Edited by Abby Sonnier
Erdoğan has been elected on the promise to tackle the corruption that enabled construction companies to build unsafe infrastructures, worsening the death toll of the devastating 1999 earthquakes in Northwestern Turkey. However, the 2023 earthquake’s death toll demonstrates that he was not able to hold his promise. The earthquake and its aftermath caused 50,000 deaths and left millions displaced in addition to the 156,000 buildings and structures destroyed. Some say that Erdoğan was elected because of the 1999 earthquakes and that, paradoxically, the 2023 earthquakes will lead to his political loss.
Erdogan’s failure to learn from the mistakes that led to the catastrophic 1999 earthquakes, particularly in the wake of the recent disaster, spells trouble for him in the upcoming May 14 elections. The Turkish economy under Erdoğan has relied more than ever on the construction boom and cronies who were awarded infrastructure projects without selection or proper regulatory monitoring. These crony companies that should have never won these contracts built shoddy infrastructure, including residential housing, in high-risk locations without regard for proper building regulations.
While Erdogan came to power democratically, largely supported by his Islamist base, it is thanks to crony capitalism, an economic system characterized by mutually advantageous relationships between business leaders and government officials, that he has been able to stay in power for the past 21 years. More specifically, Erdoğan created a new elite, providing them immunities and special privileges, largely through the awarding of colossal infrastructure contracts, in exchange for their loyalty.
Since 2002, Erdoğan’s strategy to boost construction projects has had two advantages. First, it feeds his crony basis and has sustained a dependence on the regime. Second, these mega projects create short-term positive externalities. For instance, the creation of huge low-cost apartment complexes throughout the country ensured the support of the poorer share of the population benefiting from a low-price housing boom while the launch of mega projects such as the Istanbul airport or Kanal Istanbul created temporary employment, giving the illusion that the economic situation is improving.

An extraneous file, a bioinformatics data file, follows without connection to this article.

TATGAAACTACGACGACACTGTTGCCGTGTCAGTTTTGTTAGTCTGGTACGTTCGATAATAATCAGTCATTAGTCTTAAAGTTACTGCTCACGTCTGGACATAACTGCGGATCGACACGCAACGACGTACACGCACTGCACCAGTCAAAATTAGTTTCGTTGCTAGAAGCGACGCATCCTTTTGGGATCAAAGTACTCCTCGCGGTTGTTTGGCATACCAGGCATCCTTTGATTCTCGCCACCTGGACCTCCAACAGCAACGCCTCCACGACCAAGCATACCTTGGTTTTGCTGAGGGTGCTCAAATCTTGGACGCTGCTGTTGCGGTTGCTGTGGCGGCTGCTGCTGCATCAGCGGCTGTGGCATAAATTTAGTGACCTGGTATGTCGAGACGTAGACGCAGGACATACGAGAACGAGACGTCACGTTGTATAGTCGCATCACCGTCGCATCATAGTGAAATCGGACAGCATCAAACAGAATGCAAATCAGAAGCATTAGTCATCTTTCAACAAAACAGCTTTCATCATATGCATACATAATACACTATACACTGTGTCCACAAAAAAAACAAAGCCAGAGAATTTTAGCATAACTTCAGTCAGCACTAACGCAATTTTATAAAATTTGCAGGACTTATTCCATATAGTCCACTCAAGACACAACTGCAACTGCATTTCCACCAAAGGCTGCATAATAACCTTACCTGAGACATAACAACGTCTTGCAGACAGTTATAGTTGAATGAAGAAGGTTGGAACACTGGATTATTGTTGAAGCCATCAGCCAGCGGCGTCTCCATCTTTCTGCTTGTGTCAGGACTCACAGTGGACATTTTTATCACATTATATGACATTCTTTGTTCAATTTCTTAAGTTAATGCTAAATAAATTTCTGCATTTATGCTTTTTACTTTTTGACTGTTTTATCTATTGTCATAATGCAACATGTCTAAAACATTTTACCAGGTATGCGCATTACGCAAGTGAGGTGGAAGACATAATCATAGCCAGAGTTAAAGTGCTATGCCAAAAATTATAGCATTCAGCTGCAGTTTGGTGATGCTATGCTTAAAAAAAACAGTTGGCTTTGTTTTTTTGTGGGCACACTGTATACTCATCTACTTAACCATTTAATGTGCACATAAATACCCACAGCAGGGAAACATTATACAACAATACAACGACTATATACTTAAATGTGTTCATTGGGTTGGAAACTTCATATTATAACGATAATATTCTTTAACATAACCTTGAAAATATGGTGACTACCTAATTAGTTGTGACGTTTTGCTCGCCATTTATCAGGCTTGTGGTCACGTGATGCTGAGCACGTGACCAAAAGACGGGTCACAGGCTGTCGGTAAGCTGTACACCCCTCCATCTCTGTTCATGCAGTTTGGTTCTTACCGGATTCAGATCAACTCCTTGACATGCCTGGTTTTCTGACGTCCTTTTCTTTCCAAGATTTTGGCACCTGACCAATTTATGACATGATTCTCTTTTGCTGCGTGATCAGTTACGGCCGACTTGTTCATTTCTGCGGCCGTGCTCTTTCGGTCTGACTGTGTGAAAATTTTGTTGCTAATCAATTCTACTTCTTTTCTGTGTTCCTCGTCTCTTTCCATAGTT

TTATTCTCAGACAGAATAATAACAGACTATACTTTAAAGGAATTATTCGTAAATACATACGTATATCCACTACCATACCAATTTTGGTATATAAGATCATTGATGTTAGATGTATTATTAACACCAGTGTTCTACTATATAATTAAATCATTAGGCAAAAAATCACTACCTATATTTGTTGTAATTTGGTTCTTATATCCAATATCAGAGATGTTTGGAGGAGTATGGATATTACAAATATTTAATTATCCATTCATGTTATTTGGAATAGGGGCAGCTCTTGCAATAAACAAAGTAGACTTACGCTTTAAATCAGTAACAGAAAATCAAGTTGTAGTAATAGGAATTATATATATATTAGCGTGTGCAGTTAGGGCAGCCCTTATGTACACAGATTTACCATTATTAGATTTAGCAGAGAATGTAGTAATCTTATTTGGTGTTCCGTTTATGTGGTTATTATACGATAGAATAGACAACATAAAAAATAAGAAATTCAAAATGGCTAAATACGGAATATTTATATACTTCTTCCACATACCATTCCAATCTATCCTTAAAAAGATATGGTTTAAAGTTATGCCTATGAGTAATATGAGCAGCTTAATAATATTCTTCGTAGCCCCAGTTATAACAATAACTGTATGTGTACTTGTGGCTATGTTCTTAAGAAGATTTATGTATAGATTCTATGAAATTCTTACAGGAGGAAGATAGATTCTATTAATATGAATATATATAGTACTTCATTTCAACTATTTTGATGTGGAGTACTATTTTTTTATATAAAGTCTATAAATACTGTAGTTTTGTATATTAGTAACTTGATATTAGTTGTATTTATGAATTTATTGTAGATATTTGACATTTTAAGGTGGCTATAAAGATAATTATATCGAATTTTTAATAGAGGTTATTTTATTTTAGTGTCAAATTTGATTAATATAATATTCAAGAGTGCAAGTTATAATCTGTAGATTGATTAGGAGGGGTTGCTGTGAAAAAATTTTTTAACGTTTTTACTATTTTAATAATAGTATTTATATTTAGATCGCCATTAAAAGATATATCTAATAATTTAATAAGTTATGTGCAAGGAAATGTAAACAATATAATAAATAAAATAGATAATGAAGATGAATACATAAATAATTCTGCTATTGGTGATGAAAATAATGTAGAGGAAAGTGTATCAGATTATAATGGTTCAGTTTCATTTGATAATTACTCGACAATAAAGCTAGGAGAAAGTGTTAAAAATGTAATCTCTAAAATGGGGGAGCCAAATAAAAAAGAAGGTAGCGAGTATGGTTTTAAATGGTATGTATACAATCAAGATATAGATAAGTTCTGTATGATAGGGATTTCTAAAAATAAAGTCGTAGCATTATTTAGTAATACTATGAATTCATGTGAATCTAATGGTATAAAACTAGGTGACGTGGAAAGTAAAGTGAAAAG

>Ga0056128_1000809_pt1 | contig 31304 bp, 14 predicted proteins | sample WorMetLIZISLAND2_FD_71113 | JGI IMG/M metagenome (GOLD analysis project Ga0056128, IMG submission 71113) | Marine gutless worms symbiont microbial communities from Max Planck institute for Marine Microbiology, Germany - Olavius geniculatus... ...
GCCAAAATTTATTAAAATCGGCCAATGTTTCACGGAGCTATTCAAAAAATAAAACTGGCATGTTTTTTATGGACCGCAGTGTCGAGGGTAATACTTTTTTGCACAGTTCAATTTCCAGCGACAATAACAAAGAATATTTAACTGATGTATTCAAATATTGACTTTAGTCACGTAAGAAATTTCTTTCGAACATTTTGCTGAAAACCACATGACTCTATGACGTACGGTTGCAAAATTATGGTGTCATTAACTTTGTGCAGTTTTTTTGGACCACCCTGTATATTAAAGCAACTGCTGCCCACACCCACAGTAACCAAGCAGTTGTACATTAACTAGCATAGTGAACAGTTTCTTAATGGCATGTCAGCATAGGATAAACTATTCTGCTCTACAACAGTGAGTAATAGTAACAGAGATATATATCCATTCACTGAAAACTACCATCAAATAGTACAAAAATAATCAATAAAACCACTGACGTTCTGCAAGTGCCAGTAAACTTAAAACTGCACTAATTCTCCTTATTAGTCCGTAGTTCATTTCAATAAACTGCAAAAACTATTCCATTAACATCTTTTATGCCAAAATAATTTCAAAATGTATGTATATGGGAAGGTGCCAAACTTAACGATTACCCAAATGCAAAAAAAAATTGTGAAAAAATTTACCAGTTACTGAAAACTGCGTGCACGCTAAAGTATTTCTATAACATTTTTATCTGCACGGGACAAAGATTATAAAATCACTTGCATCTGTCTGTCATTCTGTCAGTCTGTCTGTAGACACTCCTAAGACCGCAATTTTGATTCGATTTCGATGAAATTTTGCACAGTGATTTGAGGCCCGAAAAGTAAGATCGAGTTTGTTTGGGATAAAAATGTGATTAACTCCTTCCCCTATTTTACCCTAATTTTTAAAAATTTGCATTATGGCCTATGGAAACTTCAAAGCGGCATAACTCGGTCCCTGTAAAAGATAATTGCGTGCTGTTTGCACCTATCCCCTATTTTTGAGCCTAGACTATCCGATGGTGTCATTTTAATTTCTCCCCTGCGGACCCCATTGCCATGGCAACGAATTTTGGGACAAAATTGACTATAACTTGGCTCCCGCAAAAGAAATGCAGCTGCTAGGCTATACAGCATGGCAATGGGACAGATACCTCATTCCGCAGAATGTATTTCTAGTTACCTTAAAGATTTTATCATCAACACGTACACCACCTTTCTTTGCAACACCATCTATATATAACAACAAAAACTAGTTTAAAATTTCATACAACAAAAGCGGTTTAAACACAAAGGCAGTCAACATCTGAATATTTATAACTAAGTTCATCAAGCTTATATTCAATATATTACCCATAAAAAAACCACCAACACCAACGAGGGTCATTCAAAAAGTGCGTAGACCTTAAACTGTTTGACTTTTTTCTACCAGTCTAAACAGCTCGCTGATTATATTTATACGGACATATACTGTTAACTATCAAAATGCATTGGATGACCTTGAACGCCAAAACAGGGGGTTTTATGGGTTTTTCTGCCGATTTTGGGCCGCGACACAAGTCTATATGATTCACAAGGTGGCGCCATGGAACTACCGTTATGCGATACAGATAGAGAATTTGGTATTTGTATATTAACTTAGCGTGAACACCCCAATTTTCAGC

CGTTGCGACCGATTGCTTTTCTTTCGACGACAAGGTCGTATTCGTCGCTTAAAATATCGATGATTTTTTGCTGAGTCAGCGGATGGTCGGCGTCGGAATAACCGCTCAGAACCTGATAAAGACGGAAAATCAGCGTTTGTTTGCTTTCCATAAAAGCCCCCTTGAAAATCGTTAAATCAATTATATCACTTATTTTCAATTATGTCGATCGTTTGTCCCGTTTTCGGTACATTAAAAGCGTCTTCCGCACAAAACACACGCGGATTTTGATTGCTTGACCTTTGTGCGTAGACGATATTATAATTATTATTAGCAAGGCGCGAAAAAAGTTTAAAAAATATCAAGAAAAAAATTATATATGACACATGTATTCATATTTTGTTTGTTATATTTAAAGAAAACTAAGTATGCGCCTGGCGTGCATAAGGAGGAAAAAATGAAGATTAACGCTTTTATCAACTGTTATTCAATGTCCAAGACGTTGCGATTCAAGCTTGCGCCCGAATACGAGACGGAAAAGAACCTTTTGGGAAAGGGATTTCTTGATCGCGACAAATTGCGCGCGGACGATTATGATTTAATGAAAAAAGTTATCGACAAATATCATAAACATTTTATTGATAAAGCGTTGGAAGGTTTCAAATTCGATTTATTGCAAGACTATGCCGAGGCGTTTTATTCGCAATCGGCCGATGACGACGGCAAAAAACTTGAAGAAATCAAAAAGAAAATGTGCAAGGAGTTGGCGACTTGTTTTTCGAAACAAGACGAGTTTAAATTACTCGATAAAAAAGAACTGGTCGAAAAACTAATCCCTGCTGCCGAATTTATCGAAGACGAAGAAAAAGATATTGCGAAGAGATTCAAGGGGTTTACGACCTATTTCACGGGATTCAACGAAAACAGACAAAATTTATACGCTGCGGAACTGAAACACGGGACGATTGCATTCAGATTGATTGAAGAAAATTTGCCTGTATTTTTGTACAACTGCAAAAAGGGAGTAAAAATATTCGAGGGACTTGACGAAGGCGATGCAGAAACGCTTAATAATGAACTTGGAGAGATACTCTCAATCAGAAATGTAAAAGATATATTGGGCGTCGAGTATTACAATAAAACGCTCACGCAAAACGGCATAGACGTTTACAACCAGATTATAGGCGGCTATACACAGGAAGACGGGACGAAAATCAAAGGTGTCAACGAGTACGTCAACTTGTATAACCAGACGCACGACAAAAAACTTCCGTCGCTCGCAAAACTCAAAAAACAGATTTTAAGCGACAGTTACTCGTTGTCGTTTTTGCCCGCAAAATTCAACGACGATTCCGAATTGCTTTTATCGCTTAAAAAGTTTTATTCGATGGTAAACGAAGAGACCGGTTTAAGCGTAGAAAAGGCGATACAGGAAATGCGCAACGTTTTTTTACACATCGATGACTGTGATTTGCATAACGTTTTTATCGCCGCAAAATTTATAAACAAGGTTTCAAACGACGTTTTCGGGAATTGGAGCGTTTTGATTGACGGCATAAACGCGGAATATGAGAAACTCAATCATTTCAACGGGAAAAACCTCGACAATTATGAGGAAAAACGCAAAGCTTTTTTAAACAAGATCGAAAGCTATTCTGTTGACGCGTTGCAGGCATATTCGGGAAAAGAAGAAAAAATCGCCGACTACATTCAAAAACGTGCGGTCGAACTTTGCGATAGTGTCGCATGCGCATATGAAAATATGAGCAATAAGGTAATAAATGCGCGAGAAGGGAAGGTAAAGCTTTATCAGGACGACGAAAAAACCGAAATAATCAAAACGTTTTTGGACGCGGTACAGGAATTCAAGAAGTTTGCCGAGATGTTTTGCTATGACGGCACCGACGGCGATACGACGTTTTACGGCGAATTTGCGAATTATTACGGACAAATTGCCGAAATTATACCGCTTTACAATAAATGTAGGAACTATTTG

Crony capitalist strategies are not new in Turkey. Under the Ottoman Empire, the regime wanted to get rid of the Christian business class that was challenging the state political regime. The Committee of Union and Progress (CUP) was the political party in power during the last decade of the empire that created a Muslim bourgeoisie to support the regime. In exchange for this support, Muslim businessmen made huge profits during WW1. After the collapse of the Ottoman Empire, the Republic of Turkey continued this tradition of crony capitalism, relying on public sector tenders to ensure that the business class is politically reliable. While crony capitalism has not been invented by the AKP, it has been reinforced since 2002 when Erdoğan came into power.
The patron-client relationship between Erdoğan’s government and its cronies hinders the emergence of an independent political civil society. Instead, infrastructure project revenue provides Erdoğan the option to mobilize a state-controlled media arsenal to spread its control over institutions, further corrupting the system and decreasing transparency.
This kind of soft corruption, the legal manipulation of regulations by political leaders for personal gains rather than for public good, is entirely aligned with Erdogan’s national strategy. There are many loopholes in the public procurement law that enable Erdoğan and the regime’s cronies to escape accountability. This law, which was written in alignment with World Bank, IMF, and EU recommendations to tackle corruption, was adopted as part of Turkey’s bid for EU membership as a way to increase transparency. Nevertheless, after the legislation was adopted, the AKP dismantled it piece by piece through 150 amendments designed to give the government more discretion in the attribution of tenders contracts and reduce the transparency of the process. Furthermore, in 2018 prior to the presidential election, Erdoğan passed a ‘construction amnesty’ regulation offering forgiveness to all builders who had not observed building regulations in exchange for a fine. With this regulation, poor-quality construction and dangerous building projects were legalized.
Erdoğan is a machiavellian interested in his power rather than in the public good of the country he has been governing for more than two decades. In order to save his image for the upcoming election, Erdoğan’s government arrested building contractors who were in charge of the collapsed buildings. However, these arrests were purely political since it is because of the government that these projects were approved.
Kemal Kılıçdaroğlu, head of Turkey’s largest opposition party stated when visiting Hatay Province after the earthquake “They turned houses into graves for those who live in them. One should ask, did they listen to their conscience while issuing construction amnesty?” The coming election on May 14 may be a way to hold Erdoğan accountable for his long-lasting bad governance. In any case, if Erdoğan is replaced, the new government will have the hard task of purging many of Erdogan’s corrupt officials and changing a system that has been based on crony capitalism for more than a century.